Generating referrals is a key part of the real estate business. Of all the social media sites currently available, LinkedIn has evolved into the site of choice for generating testimonials and referrals. If you’re not already capitalizing on this powerful tool to build your referral database, the time to get on board is now.

The National Association of Realtors just released its 2012 Profile of Home Buyers and Sellers. The profile contained a variety of very surprising facts, especially when it comes to how consumers are locating their real estate agent.

Generating referrals is a key part of the real estate business. Of all the social media sites currently available, LinkedIn has evolved into the site of choice for generating testimonials and referrals. If you’re not already capitalizing on this powerful tool to build your referral database, the time to get on board is now.

The National Association of Realtors just released its 2012 Profile of Home Buyers and Sellers. The profile contained a variety of very surprising facts, especially when it comes to how consumers are locating their real estate agent.

Seventy-four percent of the consumers would use their real estate agent again or recommend their agent to others, NAR found. Another 15 percent would probably recommend them. That’s a whopping 89 percent of the consumers who would use their agent again.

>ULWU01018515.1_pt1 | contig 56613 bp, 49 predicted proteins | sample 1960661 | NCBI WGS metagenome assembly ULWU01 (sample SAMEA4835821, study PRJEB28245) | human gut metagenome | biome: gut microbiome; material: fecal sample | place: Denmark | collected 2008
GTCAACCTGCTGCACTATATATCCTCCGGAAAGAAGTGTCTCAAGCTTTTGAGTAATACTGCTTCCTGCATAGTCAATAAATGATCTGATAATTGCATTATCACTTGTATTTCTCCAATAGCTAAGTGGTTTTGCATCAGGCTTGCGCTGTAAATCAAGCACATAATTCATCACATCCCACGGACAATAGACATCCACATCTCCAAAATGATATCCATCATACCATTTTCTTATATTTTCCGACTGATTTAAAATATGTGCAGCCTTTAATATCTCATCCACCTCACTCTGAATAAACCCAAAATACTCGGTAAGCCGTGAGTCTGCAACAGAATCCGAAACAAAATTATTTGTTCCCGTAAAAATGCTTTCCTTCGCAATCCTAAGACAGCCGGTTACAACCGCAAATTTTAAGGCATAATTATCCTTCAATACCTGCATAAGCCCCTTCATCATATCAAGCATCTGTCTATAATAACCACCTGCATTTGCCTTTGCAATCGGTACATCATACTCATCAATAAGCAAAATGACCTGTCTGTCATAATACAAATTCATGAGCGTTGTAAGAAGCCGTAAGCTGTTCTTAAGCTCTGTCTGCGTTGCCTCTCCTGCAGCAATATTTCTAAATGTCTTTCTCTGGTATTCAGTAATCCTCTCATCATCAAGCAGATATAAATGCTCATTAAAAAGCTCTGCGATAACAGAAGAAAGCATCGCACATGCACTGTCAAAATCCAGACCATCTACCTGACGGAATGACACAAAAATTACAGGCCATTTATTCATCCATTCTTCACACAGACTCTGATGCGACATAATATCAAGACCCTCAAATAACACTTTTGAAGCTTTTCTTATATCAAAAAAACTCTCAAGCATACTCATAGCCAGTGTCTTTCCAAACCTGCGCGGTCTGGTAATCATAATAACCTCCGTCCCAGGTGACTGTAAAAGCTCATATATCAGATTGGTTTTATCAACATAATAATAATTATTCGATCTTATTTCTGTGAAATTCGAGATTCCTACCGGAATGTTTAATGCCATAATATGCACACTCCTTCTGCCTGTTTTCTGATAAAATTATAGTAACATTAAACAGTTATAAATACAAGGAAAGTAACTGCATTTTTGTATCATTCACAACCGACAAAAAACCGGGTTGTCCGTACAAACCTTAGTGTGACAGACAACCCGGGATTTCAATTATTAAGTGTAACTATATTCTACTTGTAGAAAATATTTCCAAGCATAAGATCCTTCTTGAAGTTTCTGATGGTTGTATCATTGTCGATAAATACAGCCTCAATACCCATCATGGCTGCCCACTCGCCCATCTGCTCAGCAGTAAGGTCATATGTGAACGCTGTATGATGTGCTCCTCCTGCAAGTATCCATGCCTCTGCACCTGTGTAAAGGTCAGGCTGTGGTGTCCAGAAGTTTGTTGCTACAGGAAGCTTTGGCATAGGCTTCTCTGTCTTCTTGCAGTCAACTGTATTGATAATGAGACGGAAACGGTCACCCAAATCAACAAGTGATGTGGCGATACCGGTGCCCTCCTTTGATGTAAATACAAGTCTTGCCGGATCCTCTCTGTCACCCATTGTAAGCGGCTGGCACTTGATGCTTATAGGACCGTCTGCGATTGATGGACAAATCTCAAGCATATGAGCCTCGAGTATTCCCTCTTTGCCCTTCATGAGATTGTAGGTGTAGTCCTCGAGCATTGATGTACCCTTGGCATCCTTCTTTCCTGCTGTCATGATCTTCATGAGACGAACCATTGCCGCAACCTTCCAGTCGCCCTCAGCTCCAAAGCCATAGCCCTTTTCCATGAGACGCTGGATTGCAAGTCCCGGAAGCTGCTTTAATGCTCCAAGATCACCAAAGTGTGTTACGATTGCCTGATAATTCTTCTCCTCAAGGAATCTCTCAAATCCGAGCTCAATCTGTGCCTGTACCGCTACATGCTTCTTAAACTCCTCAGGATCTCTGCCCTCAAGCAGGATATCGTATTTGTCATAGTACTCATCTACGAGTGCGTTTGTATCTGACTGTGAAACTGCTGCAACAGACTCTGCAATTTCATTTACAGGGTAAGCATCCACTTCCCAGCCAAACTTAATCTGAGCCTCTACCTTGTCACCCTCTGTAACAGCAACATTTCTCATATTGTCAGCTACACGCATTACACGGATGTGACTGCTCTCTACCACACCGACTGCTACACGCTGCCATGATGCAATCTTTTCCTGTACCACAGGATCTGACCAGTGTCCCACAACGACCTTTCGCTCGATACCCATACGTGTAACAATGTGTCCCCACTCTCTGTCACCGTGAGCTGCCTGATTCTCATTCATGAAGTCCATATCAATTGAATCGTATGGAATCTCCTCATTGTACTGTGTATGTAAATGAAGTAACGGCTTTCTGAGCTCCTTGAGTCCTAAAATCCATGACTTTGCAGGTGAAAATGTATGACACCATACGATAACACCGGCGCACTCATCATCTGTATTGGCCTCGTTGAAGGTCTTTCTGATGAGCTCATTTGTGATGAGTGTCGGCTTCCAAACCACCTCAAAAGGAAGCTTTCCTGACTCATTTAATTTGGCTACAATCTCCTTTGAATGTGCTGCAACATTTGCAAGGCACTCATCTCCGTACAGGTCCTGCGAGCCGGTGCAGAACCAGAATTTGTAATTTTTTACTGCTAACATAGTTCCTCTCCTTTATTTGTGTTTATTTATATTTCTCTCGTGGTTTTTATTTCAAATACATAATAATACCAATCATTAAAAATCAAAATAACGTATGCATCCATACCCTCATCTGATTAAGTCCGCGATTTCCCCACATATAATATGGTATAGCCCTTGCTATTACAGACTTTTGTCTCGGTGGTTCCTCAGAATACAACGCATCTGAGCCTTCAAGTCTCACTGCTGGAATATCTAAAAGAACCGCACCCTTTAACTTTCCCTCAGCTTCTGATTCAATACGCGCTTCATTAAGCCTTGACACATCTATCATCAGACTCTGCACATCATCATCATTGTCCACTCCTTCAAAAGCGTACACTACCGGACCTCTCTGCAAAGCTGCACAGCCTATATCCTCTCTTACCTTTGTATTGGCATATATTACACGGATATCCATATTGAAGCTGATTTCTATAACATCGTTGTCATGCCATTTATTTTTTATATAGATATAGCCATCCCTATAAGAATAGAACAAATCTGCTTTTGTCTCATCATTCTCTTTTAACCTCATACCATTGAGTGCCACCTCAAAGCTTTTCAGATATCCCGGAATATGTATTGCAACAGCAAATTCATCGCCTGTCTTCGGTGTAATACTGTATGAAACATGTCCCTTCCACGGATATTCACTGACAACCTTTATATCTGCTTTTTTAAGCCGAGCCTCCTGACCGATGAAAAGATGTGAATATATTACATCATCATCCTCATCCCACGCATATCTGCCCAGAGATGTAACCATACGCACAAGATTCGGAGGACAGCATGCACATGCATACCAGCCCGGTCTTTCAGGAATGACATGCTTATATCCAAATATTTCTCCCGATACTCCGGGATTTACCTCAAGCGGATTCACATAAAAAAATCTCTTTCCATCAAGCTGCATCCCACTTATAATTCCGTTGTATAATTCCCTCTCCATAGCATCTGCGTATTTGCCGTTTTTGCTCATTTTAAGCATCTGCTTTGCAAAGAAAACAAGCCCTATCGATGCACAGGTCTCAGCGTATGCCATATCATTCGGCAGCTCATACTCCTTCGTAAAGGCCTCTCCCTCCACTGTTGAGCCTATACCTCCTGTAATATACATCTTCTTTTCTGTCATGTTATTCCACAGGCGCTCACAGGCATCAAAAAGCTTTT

Here’s what’s astounding: Only 16 percent of the repeat buyers and 23 percent of the repeat sellers actually used their previous agent on their most recent real estate transaction. Putting it a little differently, 73 percent of all repeat buyers and 66 percent of all repeat sellers who would use their agent again end up working with someone else.

This huge decline in business is due to one simple fact: Agents fail to stay in contact with their past clients. So how do most consumers find their next agent? The answer: "referrals."

Here’s how the numbers break down. For repeat buyers, 34 percent were referred by a friend, neighbor or relative; 6 percent were referred by another real estate agent or broker; and 5 percent were referred through their employer or a relocation company.

For first-time buyers, 49 percent were referred by a friend, neighbor or relative; 5 percent were referred by another real estate agent or broker; and 2 percent were referred by their employer or a relocation company. In other words, 45 percent of all repeat buyers and 56 percent of all first-time buyers relied on a referral to locate their agent.

As these numbers illustrate, creating and maintaining a strong referral database is critical for success in today’s highly competitive real estate sales environment. Old-fashioned mailing programs are expensive and can take years before they yield a return.

Furthermore, phrases such as "I’m never too busy for your referral" or "Oh, by the way, if you know of someone who is thinking about buying or selling a home, I definitely would appreciate your referral" have been so overused that they are not particularly effective.